Implementation: making moments that matter. Our research has shown that chief marketing officers believe they have no shortage of great ideas; it’s making the ideas work, at each and every interaction along the customer journey, that’s the challenge. As noted above, the brand/retail experience is tantamount to the customer’s journey and every opportunity to engage and build or erode the bonds of loyalty.
Acknowledging that Marketing and Shopper are fellow travelers along the same customer journey would be a sensible place to start. Agreement that each complements the other along that journey really shouldn’t be a matter of contention. Both have roles to play with respect to touch-points both digital and analog, but again, in different ways.
Recognizing each other’s respective talents is certainly a key imperative. That Marketing does a great job of building brand image and identity is beyond question. That Shopper knows how to translate those equities in the noisy, chaotic and crowded retail environment should be equally respected. Granted, the creative expression of that expertise could be improved in many cases, but perhaps that’s a fresh opportunity for Brand and Shopper to collaborate, combining the former’s aesthetic sensibilities with the latter’s insight into why shoppers behave the way they do.
Storytelling is perhaps the most fundamental tie that binds the brand/retail experience, and Marketing with Shopper. The journey is a story that can and should be told differently, depending on who, what, when, where — and especially the why — of the stop along the way.
A new template for measuring health & growth
How to quantify the moments that matter? What are the implications of all of the above on the issue of measurement? It appears that measurement should be looked at differently, not only as the quantification of media impressions or sales lifts, but also in terms of engagement, both internally and externally.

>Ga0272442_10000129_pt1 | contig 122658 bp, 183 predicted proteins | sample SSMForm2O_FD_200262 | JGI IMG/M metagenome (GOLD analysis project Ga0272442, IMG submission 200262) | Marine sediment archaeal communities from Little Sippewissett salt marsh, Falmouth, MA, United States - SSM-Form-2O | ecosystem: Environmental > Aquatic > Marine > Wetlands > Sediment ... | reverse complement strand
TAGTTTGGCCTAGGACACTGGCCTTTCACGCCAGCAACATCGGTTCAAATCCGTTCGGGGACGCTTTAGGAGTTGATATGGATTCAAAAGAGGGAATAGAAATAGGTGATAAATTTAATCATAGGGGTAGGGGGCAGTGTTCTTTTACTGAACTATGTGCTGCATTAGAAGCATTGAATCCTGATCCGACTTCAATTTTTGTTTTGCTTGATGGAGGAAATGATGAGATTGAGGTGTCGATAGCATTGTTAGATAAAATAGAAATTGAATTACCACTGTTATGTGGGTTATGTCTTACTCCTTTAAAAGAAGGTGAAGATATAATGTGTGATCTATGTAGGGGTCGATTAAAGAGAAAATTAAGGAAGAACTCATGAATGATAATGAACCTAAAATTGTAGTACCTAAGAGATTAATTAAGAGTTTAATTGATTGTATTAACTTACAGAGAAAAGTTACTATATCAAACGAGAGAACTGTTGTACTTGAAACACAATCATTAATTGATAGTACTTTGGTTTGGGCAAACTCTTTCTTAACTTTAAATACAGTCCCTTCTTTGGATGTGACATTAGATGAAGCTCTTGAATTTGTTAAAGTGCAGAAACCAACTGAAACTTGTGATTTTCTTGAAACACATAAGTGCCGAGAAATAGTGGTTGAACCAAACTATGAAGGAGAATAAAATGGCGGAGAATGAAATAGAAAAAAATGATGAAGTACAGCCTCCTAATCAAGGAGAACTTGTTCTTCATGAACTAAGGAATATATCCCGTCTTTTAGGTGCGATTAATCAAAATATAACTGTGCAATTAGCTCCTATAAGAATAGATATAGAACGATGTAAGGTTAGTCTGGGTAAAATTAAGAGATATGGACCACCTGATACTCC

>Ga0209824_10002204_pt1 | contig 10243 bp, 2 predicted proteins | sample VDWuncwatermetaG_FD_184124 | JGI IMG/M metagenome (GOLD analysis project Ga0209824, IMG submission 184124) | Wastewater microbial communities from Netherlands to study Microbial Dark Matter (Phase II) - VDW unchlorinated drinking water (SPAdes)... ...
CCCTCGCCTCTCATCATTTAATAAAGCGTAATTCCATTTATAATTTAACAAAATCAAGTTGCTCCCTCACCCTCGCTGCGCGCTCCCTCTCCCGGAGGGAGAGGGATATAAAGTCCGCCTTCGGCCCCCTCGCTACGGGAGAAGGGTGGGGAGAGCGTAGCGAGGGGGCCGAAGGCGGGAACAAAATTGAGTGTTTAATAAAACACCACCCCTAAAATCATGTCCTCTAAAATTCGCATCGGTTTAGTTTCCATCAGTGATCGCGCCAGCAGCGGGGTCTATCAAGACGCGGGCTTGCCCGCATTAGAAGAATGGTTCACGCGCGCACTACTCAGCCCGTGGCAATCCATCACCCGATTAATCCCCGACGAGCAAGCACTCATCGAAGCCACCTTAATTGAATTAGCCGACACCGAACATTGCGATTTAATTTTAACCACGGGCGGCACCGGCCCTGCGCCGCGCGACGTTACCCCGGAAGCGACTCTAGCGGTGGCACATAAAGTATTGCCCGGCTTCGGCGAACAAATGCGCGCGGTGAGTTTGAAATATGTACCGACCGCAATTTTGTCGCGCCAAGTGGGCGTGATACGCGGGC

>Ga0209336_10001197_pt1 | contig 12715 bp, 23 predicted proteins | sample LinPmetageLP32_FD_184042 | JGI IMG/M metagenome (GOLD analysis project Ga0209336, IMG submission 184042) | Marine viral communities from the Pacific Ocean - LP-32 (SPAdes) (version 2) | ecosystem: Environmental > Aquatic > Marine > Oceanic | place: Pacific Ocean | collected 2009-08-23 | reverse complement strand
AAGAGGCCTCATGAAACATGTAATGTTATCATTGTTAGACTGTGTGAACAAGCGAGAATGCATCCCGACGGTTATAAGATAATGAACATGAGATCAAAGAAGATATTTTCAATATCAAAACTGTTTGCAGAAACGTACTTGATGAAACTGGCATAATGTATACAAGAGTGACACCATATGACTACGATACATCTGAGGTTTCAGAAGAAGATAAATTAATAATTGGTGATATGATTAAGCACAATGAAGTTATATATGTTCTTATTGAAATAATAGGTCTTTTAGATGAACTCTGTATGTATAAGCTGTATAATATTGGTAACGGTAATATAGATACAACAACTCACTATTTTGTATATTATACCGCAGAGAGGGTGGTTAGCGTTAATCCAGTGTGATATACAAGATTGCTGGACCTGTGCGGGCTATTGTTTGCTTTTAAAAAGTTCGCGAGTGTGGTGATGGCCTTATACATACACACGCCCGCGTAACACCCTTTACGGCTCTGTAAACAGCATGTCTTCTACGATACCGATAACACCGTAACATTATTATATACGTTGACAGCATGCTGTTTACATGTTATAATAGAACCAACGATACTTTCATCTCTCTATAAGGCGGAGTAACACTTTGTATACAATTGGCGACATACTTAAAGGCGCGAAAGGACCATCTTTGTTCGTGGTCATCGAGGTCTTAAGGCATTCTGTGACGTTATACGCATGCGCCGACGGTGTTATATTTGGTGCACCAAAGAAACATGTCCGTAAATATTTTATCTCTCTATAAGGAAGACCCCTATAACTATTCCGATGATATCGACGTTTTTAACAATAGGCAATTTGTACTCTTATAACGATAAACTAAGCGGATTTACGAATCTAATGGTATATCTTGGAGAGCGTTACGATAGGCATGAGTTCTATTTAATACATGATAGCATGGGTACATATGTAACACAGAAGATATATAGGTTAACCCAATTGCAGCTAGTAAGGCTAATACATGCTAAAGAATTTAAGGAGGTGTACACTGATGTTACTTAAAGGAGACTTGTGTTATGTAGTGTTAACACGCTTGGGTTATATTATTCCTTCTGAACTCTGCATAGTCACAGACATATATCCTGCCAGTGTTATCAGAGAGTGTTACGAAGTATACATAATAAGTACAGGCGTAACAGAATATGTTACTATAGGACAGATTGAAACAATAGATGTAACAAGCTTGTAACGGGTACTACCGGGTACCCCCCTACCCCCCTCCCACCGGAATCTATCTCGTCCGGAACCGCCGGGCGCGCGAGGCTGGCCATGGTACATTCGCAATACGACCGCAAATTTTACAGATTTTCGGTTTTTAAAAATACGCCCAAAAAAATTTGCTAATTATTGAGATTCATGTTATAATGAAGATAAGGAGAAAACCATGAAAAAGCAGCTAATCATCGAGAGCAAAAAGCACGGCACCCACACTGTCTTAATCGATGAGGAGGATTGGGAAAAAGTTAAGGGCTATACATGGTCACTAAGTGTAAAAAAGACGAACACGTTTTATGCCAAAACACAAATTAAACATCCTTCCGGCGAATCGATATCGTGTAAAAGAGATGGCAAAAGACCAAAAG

Quantifying the conversation. Perhaps the most significant data point is a measure of how well people within each organizational silo are communicating with and understanding those in the other silos. At the very least, this could be a leading indicator of the organization’ health, and therefore its growth.
Mapping out measurement. Might the customer journey map itself provide a template upon which to track health and growth? Some quantification of the “moments that matter” along the way could be the most holistic, and therefore accurate, gauge of success.
The tipping point between heart & wallet. Success is often a function of the extent to which the customer is engaged, inspired or otherwise motivated on an emotional level along the journey. The balance between heart and wallet can be treacherous, however. The limitations of available metrics are telegraphed by Jeff Charney, chief marketing officer of Progressive Insurance, who succinctly observes: “Technologies cannot quantify feelings.”
Arby’s: We have the metrics! Arby’s president, Rob Lynch, aspires to rise to this challenge. “We need to explicitly show how we connect our insights to our sales and profits, or some other performance result,” he says. “When we invest in driving an intangible like ‘friendliness,’ we need to know that an uptick in that metric is the equivalent of a sales increase. Building that linkage is a big opportunity across the industry.” He adds: “It’s one thing to have the measurements. It’s another to believe in them, trust them and then make investments based on them.”